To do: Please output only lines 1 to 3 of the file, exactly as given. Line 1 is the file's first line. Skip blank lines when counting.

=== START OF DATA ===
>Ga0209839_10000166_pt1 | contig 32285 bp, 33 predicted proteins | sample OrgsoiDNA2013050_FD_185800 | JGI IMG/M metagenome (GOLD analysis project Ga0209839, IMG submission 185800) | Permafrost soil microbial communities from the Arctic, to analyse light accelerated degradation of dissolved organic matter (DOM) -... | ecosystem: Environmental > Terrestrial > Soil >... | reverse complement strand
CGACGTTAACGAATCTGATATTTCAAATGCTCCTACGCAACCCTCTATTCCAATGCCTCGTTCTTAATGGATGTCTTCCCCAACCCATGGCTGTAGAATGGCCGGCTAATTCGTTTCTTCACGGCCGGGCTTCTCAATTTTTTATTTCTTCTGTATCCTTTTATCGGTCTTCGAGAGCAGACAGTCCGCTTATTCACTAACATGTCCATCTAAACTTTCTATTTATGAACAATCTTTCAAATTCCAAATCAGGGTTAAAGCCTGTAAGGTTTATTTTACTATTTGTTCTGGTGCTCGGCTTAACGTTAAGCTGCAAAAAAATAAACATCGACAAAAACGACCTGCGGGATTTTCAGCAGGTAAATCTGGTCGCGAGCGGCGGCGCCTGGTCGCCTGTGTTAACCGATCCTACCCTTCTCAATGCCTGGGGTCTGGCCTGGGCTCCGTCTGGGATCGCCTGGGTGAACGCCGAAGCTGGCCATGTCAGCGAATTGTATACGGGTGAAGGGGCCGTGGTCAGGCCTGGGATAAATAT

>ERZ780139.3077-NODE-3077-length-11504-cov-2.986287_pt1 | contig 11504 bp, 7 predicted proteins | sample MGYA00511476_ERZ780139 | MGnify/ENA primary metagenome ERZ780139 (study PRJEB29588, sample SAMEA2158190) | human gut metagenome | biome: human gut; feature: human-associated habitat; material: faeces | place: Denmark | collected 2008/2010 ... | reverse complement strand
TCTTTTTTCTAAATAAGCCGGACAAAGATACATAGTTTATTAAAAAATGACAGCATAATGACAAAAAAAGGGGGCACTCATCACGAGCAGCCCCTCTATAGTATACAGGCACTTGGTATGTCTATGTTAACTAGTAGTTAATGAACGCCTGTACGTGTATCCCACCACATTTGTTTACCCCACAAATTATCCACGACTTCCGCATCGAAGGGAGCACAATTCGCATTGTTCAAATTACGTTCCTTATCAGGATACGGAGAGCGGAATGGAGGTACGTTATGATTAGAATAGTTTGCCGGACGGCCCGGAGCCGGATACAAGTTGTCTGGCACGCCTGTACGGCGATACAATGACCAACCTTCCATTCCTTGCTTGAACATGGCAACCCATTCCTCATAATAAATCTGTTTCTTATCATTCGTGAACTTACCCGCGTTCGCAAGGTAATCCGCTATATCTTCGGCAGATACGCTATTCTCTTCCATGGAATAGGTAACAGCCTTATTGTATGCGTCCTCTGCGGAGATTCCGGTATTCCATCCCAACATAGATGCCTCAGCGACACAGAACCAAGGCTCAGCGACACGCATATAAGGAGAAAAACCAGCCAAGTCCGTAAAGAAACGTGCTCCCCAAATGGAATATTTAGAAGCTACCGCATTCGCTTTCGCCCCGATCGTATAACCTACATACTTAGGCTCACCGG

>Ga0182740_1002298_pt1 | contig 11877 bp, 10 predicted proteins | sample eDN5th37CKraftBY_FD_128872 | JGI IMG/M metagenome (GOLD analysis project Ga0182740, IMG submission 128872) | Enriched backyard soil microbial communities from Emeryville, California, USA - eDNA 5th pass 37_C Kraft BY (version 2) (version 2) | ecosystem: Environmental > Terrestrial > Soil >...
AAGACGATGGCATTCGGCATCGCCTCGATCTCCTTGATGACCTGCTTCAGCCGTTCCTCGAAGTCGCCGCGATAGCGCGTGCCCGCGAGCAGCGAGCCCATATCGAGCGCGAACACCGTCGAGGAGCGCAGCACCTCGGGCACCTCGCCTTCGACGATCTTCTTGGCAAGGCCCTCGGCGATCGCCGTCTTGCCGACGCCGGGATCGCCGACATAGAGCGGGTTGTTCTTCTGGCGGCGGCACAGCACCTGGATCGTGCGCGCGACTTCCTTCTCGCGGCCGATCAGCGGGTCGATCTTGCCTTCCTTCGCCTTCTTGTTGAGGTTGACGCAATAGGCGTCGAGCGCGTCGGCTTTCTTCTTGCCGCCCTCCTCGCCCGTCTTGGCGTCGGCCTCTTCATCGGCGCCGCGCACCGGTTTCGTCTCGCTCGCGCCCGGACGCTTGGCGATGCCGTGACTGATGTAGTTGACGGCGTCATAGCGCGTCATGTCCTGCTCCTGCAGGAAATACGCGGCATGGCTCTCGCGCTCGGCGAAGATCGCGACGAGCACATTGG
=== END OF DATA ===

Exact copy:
>Ga0209839_10000166_pt1 | contig 32285 bp, 33 predicted proteins | sample OrgsoiDNA2013050_FD_185800 | JGI IMG/M metagenome (GOLD analysis project Ga0209839, IMG submission 185800) | Permafrost soil microbial communities from the Arctic, to analyse light accelerated degradation of dissolved organic matter (DOM) -... | ecosystem: Environmental > Terrestrial > Soil >... | reverse complement strand
CGACGTTAACGAATCTGATATTTCAAATGCTCCTACGCAACCCTCTATTCCAATGCCTCGTTCTTAATGGATGTCTTCCCCAACCCATGGCTGTAGAATGGCCGGCTAATTCGTTTCTTCACGGCCGGGCTTCTCAATTTTTTATTTCTTCTGTATCCTTTTATCGGTCTTCGAGAGCAGACAGTCCGCTTATTCACTAACATGTCCATCTAAACTTTCTATTTATGAACAATCTTTCAAATTCCAAATCAGGGTTAAAGCCTGTAAGGTTTATTTTACTATTTGTTCTGGTGCTCGGCTTAACGTTAAGCTGCAAAAAAATAAACATCGACAAAAACGACCTGCGGGATTTTCAGCAGGTAAATCTGGTCGCGAGCGGCGGCGCCTGGTCGCCTGTGTTAACCGATCCTACCCTTCTCAATGCCTGGGGTCTGGCCTGGGCTCCGTCTGGGATCGCCTGGGTGAACGCCGAAGCTGGCCATGTCAGCGAATTGTATACGGGTGAAGGGGCCGTGGTCAGGCCTGGGATAAATAT

>ERZ780139.3077-NODE-3077-length-11504-cov-2.986287_pt1 | contig 11504 bp, 7 predicted proteins | sample MGYA00511476_ERZ780139 | MGnify/ENA primary metagenome ERZ780139 (study PRJEB29588, sample SAMEA2158190) | human gut metagenome | biome: human gut; feature: human-associated habitat; material: faeces | place: Denmark | collected 2008/2010 ... | reverse complement strand